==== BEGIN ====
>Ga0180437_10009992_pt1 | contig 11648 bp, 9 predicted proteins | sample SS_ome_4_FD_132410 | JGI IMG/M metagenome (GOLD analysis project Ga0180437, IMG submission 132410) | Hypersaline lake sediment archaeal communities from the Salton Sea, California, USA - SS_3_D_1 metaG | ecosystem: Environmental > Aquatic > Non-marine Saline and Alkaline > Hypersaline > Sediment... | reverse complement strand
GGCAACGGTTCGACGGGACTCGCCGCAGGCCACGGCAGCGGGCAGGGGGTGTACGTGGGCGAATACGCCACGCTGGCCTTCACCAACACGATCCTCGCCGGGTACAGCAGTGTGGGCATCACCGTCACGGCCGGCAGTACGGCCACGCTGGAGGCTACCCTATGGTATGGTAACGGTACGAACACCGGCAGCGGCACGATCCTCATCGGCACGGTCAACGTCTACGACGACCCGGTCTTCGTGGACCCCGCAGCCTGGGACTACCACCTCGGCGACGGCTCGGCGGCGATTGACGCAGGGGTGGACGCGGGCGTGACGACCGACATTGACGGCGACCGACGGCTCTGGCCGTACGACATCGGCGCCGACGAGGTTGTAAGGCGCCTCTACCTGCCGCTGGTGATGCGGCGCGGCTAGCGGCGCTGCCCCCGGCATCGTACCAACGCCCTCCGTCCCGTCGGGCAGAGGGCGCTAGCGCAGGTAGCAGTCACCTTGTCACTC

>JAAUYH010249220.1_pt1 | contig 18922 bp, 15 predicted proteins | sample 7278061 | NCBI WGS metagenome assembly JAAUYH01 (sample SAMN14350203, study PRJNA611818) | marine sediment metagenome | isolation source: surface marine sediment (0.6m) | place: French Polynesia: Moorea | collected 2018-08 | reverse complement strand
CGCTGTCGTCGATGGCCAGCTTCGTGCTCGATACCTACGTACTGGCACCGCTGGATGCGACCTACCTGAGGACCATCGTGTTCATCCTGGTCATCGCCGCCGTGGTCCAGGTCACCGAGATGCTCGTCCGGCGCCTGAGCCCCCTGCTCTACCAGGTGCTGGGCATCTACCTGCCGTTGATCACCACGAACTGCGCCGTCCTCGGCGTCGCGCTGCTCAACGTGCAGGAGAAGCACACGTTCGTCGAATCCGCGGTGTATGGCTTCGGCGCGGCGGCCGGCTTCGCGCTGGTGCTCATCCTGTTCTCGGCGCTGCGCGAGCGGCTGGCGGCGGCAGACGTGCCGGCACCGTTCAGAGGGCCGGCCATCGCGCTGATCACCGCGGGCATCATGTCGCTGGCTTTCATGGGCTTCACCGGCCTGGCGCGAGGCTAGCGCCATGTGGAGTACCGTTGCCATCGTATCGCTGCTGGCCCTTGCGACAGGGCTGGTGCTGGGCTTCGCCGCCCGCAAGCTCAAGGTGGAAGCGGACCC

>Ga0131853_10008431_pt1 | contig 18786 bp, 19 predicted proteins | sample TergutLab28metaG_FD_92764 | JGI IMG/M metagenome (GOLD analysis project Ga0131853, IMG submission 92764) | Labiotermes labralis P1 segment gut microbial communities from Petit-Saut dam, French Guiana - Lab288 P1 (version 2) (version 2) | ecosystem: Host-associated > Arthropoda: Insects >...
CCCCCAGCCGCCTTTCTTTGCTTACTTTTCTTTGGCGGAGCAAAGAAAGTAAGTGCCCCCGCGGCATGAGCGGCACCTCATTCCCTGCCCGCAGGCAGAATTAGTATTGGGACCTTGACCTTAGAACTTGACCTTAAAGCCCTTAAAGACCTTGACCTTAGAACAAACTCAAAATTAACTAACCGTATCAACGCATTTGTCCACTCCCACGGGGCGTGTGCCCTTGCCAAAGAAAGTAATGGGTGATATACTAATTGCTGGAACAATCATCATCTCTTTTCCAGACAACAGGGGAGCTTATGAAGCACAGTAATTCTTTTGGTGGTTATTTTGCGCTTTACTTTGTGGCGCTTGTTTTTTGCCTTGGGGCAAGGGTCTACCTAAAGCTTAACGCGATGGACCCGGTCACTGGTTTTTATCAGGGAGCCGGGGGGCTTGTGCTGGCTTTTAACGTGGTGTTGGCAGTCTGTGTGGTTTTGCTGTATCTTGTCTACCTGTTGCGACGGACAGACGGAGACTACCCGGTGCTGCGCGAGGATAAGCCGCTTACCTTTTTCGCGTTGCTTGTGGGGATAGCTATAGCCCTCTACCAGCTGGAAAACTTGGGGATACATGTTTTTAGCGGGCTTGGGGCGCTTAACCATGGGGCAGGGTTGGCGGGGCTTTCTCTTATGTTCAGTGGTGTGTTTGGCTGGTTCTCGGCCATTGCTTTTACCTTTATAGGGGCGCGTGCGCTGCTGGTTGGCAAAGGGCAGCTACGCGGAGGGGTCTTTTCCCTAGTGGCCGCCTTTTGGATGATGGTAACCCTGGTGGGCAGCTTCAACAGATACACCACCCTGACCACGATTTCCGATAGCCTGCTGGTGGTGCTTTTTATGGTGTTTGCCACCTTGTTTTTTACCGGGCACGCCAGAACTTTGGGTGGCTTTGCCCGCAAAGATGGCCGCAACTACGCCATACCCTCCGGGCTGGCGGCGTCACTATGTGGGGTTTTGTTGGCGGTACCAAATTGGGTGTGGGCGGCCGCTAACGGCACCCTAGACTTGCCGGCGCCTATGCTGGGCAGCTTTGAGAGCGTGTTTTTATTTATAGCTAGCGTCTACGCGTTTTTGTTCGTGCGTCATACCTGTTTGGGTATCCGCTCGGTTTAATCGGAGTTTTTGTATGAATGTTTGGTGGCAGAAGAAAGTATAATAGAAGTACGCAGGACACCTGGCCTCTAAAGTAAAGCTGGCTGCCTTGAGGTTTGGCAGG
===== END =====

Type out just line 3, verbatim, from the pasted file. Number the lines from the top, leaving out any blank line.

>JAAUYH010249220.1_pt1 | contig 18922 bp, 15 predicted proteins | sample 7278061 | NCBI WGS metagenome assembly JAAUYH01 (sample SAMN14350203, study PRJNA611818) | marine sediment metagenome | isolation source: surface marine sediment (0.6m) | place: French Polynesia: Moorea | collected 2018-08 | reverse complement strand